The Massachusetts Democrat and 2020 contender let loose at an MSNBC town hall in Indiana.
FORT WAYNE, Ind. — Sen. Elizabeth Warren said at an MSNBC town hall on Wednesday night that Joe Biden is wrong for supporting a ban on federal funding for abortion and that President Donald Trump "would be carried out in handcuffs" if he were anybody else.
The Massachusetts Democrat and presidential candidate took on the former vice president and 2020 frontrunner for his longstanding support for the Hyde Amendment, which bars taxpayer-funded healthcare programs like Medicaid from paying for abortions.
"Yes," Warren responded when MSNBC's "All In" host Chris Hayes asked if Biden was wrong.
Biden's campaign told NBC News he supports the decades-old Hyde amendment, which makes him an outlier in the crowded Democratic field and puts him in the crosshairs of rivals and pro-abortion rights groups like Planned Parenthood and Emily's List.
"I've lived in an America where abortions were illegal and understand this: Women still got abortions. Now, some got lucky on what happened and some got really unlucky on what happened," Warren said.
"Women of means will still have access to abortions," she added. "Who won't will be poor women, will be working women, will be women who can't afford to take off three days off from work, will be very young women, will be women who've been raped, will be women who have been molested by someone in their own family."
On another topic, Warren said she read the full 448-page report from former special counsel Robert Muller and concluded impeachment was necessary, putting her at odds with House Speaker Nancy Pelosi and other leaders in the House.
"I get that this is politically tough," Warren said. "But some things are bigger than politics. This matters for our democracy — not just now, but under the next president, and the next president, and the next president."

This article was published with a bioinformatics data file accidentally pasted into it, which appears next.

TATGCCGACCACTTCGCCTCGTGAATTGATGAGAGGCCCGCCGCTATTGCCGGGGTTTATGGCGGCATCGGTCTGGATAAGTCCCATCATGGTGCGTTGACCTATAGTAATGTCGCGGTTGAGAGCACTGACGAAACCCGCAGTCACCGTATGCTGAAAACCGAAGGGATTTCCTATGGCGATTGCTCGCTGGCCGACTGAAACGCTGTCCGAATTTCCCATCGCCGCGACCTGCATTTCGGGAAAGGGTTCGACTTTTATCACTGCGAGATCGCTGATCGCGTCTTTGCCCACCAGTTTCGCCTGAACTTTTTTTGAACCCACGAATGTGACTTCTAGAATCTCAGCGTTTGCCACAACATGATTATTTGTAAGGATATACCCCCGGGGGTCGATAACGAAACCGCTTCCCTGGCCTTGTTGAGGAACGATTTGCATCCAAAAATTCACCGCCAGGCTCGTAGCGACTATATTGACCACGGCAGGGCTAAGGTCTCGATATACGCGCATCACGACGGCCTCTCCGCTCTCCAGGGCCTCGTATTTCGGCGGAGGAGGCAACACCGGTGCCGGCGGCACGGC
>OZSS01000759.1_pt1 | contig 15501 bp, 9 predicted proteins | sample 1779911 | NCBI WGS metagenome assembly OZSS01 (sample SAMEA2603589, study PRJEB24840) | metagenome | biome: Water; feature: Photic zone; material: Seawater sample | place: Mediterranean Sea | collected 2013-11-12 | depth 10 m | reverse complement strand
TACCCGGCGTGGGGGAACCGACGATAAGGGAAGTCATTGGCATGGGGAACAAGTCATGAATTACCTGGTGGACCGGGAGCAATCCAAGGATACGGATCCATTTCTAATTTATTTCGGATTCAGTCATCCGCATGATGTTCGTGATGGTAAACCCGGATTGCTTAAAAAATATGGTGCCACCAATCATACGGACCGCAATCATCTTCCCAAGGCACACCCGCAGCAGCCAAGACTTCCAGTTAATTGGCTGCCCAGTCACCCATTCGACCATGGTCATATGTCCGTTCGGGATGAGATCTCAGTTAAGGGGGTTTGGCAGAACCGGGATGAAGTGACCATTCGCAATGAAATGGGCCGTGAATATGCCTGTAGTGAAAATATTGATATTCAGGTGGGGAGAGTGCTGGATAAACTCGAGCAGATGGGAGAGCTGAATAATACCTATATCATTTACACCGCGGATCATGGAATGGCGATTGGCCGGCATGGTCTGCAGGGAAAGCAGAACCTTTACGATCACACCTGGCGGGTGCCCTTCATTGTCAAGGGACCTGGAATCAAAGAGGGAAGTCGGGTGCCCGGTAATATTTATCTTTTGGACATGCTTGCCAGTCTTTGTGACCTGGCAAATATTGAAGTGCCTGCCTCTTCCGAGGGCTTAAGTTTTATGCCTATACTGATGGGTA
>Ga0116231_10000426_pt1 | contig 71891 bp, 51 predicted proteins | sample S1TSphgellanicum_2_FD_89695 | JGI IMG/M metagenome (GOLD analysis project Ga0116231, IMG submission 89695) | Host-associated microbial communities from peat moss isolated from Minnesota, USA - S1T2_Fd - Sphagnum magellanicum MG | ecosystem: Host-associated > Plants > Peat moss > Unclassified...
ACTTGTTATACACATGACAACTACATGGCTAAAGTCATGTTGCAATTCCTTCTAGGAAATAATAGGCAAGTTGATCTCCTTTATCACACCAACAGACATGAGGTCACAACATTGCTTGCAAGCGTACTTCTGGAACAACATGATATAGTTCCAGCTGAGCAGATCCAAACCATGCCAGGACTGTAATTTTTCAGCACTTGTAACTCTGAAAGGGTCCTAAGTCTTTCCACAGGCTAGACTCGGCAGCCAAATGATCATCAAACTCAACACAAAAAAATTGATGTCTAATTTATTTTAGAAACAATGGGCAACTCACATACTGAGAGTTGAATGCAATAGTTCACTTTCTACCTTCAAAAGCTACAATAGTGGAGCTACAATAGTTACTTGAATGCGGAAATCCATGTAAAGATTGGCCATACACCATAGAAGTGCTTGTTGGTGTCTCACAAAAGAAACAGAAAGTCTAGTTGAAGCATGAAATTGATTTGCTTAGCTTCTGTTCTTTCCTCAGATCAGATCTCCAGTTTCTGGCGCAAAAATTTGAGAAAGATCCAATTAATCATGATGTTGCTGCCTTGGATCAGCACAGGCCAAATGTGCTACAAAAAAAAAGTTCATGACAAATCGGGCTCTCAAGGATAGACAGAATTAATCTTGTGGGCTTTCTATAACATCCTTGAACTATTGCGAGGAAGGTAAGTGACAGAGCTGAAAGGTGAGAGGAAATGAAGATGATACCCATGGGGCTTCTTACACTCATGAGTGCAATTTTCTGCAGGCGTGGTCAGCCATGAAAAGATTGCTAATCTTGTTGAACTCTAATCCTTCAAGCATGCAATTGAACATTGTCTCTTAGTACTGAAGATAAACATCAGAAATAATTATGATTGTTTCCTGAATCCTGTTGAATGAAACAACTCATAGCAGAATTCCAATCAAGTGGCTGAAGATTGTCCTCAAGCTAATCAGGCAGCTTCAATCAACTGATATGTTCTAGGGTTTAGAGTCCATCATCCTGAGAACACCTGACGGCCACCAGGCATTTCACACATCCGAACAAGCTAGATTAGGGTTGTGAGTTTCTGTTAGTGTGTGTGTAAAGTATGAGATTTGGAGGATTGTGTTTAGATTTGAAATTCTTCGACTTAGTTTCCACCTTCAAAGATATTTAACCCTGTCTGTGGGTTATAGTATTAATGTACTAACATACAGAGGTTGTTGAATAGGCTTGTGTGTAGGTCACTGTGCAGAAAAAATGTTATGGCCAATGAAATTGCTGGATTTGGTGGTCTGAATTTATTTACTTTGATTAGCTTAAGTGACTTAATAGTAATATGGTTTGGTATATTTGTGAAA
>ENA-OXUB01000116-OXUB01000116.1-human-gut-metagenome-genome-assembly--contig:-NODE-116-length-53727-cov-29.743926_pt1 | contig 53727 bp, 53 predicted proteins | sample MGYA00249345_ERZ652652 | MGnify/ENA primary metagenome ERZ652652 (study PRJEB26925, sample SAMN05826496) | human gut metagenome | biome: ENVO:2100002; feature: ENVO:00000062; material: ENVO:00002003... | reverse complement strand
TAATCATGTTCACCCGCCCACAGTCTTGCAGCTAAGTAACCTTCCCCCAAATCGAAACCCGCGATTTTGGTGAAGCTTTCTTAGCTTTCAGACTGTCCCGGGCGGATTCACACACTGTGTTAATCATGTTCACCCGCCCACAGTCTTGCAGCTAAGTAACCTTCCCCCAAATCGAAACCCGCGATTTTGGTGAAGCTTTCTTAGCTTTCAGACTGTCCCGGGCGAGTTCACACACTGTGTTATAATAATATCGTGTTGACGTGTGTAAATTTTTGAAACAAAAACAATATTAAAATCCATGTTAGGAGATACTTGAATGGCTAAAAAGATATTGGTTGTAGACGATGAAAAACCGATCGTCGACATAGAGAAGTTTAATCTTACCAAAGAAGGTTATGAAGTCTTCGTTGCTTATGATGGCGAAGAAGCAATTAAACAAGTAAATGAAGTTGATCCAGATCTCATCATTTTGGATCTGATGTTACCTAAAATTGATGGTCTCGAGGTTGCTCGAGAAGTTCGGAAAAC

And pointing to instances of Trump's potential obstruction of justice detailed in the report, Warren said, "If he were any other person in the United States, based on what is documented in that report, he would be carried out in handcuffs."
At the town hall, Warren used a commercial break to shake hands with voters around the stage and introduce herself.
Rising in the polls after a rocky start to the year, Warren was one of the first presidential candidates to call for Trump's impeachment and said she came to that decision even though she entered the presidential race to "beat that guy straight up."
Some voters on the campaign trail have expressed concern about Warren's ability to go head-to-head with Trump and asked about that Wednesday night, she responded that she remembers when people said Barack Obama — or Trump — couldn't get elected.
"Elections are about getting in there and fighting for it and making clear to the American people what you stand for," Warren said.
Mimi Lahr, a lawyer from Fort Wayne who told NBC after the town hall that she would support Warren in 2020, was undeterred by the naysayers. "Anyone who thinks she can't take on Trump doesn't know her," she said.
Ali Vitali reported from Fort Wayne and Alex Seitz-Wald reported from D.C.